Two years ago, Apple subpoenaed the ISPs into disclosing the traffic information which it said it needed to identify the source of trade secret violations, published on the websites O’Grady’s PowerPage, Apple Insider and MacNN.com. O’Grady’s had revealed details of an unreleased music hardware product, Asteroid. A district court agreed with Apple that the amateur news sites weren’t protected by California shield law, designed to protect journalists’ sources.
The appeal, backed by the EFF, contested that newsgathering shouldn’t by the restricted by the publication medium, in this case a website, or by membership of a “professional” body, such as a trade association. Judge Rushing agreed, and castigated for Apple for failing to look harder inside the corporation for the identity of the leakers. Apple didn’t examine storage logs, for example, and failed to interview employees under oath.
The case has been misreported as a “victory for bloggers”, which simply echoes Apple’s own flawed legal arguments. Many news websites, including the three plaintiffs, are not weblogs – while many websites and weblogs are maintained by professional authors and journalists. So if you maintain a weblog devoted to say, your cat, and one day post a trade secret, you may not be entitled to the protection the Judge applied to the veteran amateur news sites.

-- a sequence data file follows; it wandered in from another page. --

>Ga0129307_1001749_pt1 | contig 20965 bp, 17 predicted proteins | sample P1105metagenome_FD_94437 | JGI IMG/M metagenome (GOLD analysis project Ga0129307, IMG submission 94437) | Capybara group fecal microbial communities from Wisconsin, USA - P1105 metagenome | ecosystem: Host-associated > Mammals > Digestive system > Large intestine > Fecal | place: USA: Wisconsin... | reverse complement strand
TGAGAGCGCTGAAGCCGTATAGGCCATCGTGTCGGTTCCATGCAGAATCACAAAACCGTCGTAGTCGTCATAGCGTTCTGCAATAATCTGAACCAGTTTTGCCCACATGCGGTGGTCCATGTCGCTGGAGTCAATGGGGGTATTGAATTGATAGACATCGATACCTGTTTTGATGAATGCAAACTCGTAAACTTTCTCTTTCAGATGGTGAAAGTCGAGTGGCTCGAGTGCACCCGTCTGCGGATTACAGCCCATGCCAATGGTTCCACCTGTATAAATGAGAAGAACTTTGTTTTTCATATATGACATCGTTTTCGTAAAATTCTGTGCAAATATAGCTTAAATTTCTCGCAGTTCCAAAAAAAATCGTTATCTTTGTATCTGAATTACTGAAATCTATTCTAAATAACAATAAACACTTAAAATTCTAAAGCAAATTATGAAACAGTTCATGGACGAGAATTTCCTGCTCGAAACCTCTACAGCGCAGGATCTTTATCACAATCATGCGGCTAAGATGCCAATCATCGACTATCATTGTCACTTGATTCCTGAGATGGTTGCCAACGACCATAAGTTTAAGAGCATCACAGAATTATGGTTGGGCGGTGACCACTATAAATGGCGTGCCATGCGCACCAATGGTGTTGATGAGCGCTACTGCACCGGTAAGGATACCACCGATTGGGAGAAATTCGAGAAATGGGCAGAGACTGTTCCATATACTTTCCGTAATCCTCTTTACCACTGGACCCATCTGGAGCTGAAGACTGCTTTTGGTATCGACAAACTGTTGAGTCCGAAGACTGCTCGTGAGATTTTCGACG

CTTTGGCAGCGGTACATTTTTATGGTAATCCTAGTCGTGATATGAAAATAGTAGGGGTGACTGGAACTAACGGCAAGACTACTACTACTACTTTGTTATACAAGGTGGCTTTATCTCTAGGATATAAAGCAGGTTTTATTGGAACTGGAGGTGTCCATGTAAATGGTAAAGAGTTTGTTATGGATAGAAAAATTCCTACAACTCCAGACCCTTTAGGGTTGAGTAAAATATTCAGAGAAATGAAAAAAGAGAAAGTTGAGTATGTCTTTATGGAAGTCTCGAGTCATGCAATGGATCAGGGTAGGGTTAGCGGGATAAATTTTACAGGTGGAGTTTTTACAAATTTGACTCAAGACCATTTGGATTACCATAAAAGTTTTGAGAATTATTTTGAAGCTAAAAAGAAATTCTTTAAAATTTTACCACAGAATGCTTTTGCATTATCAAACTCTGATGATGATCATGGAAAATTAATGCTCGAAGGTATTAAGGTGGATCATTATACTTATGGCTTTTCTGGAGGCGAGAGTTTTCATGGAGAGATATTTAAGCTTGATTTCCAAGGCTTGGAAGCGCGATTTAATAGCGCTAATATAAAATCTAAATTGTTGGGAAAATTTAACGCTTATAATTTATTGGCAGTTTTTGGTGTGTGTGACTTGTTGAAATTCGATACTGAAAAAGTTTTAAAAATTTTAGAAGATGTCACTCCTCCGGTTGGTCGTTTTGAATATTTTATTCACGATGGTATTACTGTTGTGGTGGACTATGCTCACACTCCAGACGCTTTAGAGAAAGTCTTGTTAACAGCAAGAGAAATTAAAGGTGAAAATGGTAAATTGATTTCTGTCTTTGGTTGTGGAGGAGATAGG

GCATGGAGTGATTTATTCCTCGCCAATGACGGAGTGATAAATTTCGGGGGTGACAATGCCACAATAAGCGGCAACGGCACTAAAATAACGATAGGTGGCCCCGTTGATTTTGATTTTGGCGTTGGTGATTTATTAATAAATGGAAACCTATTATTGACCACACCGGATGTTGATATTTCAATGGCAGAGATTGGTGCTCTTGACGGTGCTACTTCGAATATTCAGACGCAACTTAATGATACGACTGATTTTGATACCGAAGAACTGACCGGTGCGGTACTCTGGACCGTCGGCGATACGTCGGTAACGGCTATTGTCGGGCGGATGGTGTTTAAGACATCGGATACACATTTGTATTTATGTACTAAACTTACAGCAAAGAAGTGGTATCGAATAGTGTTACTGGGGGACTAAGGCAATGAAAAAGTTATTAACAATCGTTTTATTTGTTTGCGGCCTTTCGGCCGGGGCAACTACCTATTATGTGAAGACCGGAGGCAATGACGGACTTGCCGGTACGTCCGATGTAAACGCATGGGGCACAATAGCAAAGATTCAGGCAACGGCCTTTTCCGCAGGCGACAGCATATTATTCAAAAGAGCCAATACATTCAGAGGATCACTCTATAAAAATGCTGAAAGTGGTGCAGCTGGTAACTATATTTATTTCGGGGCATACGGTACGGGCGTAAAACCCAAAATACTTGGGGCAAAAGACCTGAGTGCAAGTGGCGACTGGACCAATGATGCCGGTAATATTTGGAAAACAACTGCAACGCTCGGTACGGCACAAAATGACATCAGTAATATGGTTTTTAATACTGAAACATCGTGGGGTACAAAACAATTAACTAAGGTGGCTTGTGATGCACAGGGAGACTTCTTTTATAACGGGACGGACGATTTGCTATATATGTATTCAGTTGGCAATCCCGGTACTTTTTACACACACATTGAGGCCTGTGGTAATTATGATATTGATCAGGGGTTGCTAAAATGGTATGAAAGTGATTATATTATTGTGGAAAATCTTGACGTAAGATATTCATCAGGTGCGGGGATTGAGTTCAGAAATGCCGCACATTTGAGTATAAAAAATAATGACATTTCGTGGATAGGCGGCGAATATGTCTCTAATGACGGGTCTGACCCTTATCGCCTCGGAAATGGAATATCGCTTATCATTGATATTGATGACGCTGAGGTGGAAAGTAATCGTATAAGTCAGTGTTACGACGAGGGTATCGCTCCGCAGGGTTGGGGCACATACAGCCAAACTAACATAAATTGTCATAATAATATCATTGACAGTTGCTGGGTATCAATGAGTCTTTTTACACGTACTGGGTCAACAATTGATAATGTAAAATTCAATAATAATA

That’s a laudable commonsense decision. Only in the United States is the pernickity distinction question “Are Bloggers journalists?” ever raised. But only in the United States do journalists attempt to class the business as a profession, rather than the craft or trade it really is.
However Apple has struck gold in finding a techno utopian in a state of rapture. Judge Rushing cites Wikipedia as a source, a mistake which earns students an ‘F’ grade today. He talks about the need to disregard economics and sociology in favor of a “memetic marketplace” – whatever that is – and allows himself some flights of technological rapture.
“While it may be tempting to think of Asteroid as a mere gizmo for nerds such a device may also be the means by which the next Bob Dylan, Julia Ward Howe, or Chuck D conveys his or her message to the larger world. Music is of course a form of speech, from the stirring hymns of Charles Wesley to the soaring meditations of John Coltrane.
“Who knows what latter day Woody Guthries may be lifted from obscurity by this new technology, in defiance of the considered judgment of recording executives that once might have condemned them to obscurity?”
Talent always finds an outlet, appropriating and adapting whatever technology is to hand. The Supremes will have fun with Conrad, if Apple wishes to pursue the case.